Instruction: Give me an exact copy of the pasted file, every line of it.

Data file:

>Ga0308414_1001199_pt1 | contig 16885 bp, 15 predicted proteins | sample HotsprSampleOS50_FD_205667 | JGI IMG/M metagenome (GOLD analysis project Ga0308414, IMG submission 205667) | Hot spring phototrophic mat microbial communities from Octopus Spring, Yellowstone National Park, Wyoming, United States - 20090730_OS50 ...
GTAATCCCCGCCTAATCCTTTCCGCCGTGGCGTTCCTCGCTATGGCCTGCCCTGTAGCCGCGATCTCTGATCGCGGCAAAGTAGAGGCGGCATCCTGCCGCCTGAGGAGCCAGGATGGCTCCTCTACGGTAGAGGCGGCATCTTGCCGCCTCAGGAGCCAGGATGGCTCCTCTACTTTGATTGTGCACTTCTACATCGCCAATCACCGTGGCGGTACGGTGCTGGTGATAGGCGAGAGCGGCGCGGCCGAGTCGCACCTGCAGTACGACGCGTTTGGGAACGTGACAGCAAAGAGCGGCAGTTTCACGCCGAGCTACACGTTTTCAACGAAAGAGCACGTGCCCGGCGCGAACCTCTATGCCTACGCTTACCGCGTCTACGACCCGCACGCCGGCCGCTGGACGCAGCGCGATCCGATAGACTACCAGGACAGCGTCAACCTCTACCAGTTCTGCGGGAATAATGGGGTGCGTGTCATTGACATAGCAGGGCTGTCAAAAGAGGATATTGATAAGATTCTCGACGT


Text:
>Ga0308414_1001199_pt1 | contig 16885 bp, 15 predicted proteins | sample HotsprSampleOS50_FD_205667 | JGI IMG/M metagenome (GOLD analysis project Ga0308414, IMG submission 205667) | Hot spring phototrophic mat microbial communities from Octopus Spring, Yellowstone National Park, Wyoming, United States - 20090730_OS50 ...
GTAATCCCCGCCTAATCCTTTCCGCCGTGGCGTTCCTCGCTATGGCCTGCCCTGTAGCCGCGATCTCTGATCGCGGCAAAGTAGAGGCGGCATCCTGCCGCCTGAGGAGCCAGGATGGCTCCTCTACGGTAGAGGCGGCATCTTGCCGCCTCAGGAGCCAGGATGGCTCCTCTACTTTGATTGTGCACTTCTACATCGCCAATCACCGTGGCGGTACGGTGCTGGTGATAGGCGAGAGCGGCGCGGCCGAGTCGCACCTGCAGTACGACGCGTTTGGGAACGTGACAGCAAAGAGCGGCAGTTTCACGCCGAGCTACACGTTTTCAACGAAAGAGCACGTGCCCGGCGCGAACCTCTATGCCTACGCTTACCGCGTCTACGACCCGCACGCCGGCCGCTGGACGCAGCGCGATCCGATAGACTACCAGGACAGCGTCAACCTCTACCAGTTCTGCGGGAATAATGGGGTGCGTGTCATTGACATAGCAGGGCTGTCAAAAGAGGATATTGATAAGATTCTCGACGT